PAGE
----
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José Vicente Rangel

José Vicente Rangel
21st Vice President of Venezuela
In office
2002–2007
President Hugo Chavez
Preceded by Diosdado Cabello
Succeeded by Jorge Rodriguez
Minister of Defense
In office
2001–2002
Minister of Foreign Affairs
In office
1999–2001
Preceded by Miguel Ángel Burelli Rivas
Succeeded by Luis Alfonso Dávila
Personal details
Born José Vicente Rangel Vale
(1929-07-10) 10 July 1929
Caracas, Venezuela
Nationality Venezuelan
Political party Independent
Profession Journalist
Religion Roman Catholic

José Vicente Rangel Vale (born 10 July 1929) is a Venezuelan leftist politician. He ran for President three times in the 1970s and 1980s and later supported Hugo Chávez. He served under Chávez as Minister of Foreign Affairs from 1999 to 2001, as Minister of Defense from 2001 to 2002, and as Vice President of Venezuela from 2002 to 2007.

Contents

  • Political activism 1
  • Journalist 2
  • Government of Hugo Chávez 3
  • Books 4
  • References 5

Political activism

Born in Caracas, his political activism began with his active opposition of the military coup d'état that overthrew President Rómulo Gallegos in 1948. He was arrested by the military authorities and expelled from Venezuela. He took refuge in Chile, where he met and married the sculptor Ana Ávalos.

He returned to Venezuela following the downfall of the dictatorship of Marcos Pérez Jiménez in 1958 and ran for, and was elected to, Congress that same year, representing the Democratic Republican Union (Unión Republicana Democrática, URD). In addition to his political activities, he worked as a lawyer and journalist. He also made presidential bids on three occasions: in the 1973 presidential election and 1978 presidential election as candidate of MAS - Movimiento al Socialismo (Movement for Socialism), and in the 1983 presidential election as candidate of MEP - Movimiento Electoral del Pueblo.

Journalist

In 1990 Rangel re-entered journalism, contributing to a range of newspapers as a columnist (including El Universal, Panorama, El Informador, La Tarde, El Regional, 2001). In the 1960s he was editor of the weekly Qué Pasa en Venezuela (1960–67) and of the dailies La Razón and Clarín.[1]

Rangel played a key role in the 1993 impeachment of President Carlos Andrés Pérez, being the first to publish (in November 1992) the corruption allegations which would ultimately be endorsed by the Supreme Court. On 20 May 1993, the Supreme Court considered the accusation valid, and the National Congress removed Pérez from office. He was imprisoned and sentenced to two years of prison on May, 1994 for malversation of funds of the so-called secret fund.[2]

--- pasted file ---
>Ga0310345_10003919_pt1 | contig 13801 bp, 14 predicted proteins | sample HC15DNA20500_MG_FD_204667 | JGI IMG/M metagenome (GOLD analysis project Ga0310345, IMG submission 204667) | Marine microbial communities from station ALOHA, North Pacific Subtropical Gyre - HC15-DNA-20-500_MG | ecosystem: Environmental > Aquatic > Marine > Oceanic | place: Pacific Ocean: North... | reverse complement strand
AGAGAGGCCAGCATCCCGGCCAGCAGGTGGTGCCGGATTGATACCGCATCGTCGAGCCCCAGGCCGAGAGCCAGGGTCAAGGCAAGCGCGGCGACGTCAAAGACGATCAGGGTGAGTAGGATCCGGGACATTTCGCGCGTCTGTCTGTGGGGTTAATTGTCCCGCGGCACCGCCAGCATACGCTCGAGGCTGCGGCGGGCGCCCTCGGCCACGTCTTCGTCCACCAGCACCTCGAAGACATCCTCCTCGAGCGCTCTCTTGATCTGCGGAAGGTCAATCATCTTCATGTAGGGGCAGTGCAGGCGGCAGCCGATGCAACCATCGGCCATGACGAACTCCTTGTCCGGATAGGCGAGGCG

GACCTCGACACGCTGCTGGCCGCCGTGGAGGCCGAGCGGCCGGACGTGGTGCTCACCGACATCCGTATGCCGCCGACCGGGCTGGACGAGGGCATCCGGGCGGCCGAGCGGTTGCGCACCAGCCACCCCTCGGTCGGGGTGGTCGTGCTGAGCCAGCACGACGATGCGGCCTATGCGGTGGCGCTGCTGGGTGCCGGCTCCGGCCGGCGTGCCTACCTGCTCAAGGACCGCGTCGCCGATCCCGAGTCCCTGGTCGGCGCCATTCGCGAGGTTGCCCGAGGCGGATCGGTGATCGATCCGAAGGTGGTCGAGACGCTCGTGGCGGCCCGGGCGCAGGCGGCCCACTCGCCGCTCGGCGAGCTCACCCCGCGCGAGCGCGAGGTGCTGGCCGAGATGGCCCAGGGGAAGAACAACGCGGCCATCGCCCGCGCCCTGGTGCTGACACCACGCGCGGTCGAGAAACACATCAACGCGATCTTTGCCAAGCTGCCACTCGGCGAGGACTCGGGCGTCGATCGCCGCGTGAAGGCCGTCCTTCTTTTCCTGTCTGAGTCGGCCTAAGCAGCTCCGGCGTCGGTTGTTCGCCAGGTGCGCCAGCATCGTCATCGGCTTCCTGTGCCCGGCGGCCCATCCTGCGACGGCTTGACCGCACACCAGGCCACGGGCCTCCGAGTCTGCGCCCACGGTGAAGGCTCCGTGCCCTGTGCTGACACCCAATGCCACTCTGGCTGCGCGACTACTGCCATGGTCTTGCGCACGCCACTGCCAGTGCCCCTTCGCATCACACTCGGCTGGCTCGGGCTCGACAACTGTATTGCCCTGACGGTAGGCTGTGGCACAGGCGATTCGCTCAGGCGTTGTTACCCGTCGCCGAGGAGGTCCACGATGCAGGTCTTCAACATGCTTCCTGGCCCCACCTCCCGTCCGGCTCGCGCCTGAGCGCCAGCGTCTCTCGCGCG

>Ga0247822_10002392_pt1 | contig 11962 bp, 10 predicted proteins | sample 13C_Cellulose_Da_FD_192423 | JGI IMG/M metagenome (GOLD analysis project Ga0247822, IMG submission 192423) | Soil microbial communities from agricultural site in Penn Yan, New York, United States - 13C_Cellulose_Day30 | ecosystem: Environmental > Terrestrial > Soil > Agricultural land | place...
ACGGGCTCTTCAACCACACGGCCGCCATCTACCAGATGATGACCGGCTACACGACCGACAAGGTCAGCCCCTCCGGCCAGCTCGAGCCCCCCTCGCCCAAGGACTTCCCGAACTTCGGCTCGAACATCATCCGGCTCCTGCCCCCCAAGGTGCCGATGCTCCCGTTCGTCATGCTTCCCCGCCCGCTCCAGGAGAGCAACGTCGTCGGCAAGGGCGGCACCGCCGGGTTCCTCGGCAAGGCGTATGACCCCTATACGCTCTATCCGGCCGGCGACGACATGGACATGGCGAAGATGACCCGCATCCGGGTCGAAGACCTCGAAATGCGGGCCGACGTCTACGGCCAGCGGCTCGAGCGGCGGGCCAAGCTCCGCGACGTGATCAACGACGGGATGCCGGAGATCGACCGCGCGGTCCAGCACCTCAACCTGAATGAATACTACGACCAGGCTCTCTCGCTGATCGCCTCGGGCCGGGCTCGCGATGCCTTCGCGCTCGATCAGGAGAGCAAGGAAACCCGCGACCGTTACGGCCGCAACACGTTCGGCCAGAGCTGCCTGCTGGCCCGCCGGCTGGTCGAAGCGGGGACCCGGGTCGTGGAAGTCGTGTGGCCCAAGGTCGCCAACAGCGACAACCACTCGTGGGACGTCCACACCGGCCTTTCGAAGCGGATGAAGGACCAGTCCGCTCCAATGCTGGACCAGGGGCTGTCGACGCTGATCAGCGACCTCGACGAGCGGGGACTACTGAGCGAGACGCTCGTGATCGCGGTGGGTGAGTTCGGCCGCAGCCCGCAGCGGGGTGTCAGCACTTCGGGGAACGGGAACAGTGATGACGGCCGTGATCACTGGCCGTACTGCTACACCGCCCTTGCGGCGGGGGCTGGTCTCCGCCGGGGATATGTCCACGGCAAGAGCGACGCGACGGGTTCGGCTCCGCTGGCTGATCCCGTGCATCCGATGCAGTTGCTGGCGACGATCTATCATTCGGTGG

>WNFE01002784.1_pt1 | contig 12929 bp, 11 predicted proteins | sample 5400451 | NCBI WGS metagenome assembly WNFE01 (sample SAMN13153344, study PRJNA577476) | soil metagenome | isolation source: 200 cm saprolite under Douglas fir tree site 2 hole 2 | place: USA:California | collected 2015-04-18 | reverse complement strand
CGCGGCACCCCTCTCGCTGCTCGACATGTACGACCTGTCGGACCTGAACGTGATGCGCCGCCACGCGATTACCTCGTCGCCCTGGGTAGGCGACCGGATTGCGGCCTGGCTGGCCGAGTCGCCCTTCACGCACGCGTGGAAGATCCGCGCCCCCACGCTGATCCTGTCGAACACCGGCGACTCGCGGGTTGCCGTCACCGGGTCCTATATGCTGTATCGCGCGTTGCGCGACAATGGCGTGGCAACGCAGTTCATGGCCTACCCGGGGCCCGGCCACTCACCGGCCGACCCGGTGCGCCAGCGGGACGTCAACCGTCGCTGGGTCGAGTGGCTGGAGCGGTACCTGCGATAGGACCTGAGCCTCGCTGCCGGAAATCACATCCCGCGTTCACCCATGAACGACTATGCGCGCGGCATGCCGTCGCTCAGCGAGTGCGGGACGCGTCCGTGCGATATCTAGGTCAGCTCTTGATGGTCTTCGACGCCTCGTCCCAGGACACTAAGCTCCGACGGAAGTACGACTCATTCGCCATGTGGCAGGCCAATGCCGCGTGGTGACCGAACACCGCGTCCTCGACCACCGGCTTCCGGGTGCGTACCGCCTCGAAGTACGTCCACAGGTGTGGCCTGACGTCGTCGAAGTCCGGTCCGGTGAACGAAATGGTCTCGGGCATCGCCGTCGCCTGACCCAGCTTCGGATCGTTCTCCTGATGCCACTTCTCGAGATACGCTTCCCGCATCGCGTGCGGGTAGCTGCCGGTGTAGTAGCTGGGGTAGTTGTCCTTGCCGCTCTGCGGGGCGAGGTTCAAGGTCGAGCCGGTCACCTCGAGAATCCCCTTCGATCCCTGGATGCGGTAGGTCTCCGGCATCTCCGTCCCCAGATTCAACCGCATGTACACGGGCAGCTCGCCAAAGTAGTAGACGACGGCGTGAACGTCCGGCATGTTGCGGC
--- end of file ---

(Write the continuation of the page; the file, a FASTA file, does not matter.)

For many years he has held a political opinion show on Televen called "José Vicente Hoy".

Government of Hugo Chávez

Hugo Chávez chose Rangel to serve as his Minister of Foreign Affairs when he took office as President in February 1999.[3] Rangel served in that position until early February 2001, when Chávez instead appointed him as Minister of Defence, replacing General Ismael Hurtado. Rangel was the first civilian to serve as Defense Minister in decades.[4][5]

After a little more than a year as Minister of Defense, Rangel became Vice-President in May 2002, replacing [6] At the swearing in ceremony for the new cabinet on 8 January, Rangel said that he was leaving the government, but not the revolution. He and Rodríguez exchanged praise, with the latter saying that Rangel was the first person he had ever voted for, in the 1983 election.[7]

Rangel is the author of Expediente Negro, an investigation of human rights violations in Venezuela in the 1960s and 1970s. His son, José Vicente Rangel Ávalos, has also been involved in Venezuelan politics, having been mayor of the Sucre District in Caracas.

Books

  • Expediente Negro, Caracas: Editorial Fuentes, 1972
  • Tiempo de Verdades, Caracas: Ediciones Centauro, 1973 - a selection of Rangel's press contributions
  • Rangel et al., Militares y política (una polėmica inconclusa), Caracas: Ediciones Centauro, 1976
  • Seguridad, defensa, democracia: Un tema para cíviles y militares, Caracas: Ediciones Centauro, 1980
  • Socialismo y Democracia
  • La Administración de Justicia en Venezuela

References

  1. ^ Televen, Rangel
  2. ^ Pérez second period review at venezuelavirtual.com
  3. ^ "Ex-coup leader promises 'peaceful revolution' in Venezuela", CNN.com, 1 February 1999.
  4. ^ "Venezuela gets civilian defence minister", BBC News, 2 February 2001.
  5. ^ "Venezuelan cabinet reshuffle", BBC News, 4 February 2001.
  6. ^ "Chavez boots justice minister, vice president", Reuters (CNN.com), 4 January 2007.
  7. ^ Gregory Wilpert, "Chavez Swears-In New Cabinet for "Venezuelan Path to Socialism"", Venezuelanalysis.com, 8 January 2007.
Political offices
Preceded by
Diosdado Cabello Rondón
Vice President of Venezuela
2002–2007
Succeeded by
Jorge Rodríguez
Preceded by
Venezuelan Minister of Defense
2001–2002
Succeeded by
Preceded by
Miguel Ángel Burelli Rivas
Venezuelan Minister of Foreign Affairs
1999–2001
Succeeded by
Luis Alfonso Dávila
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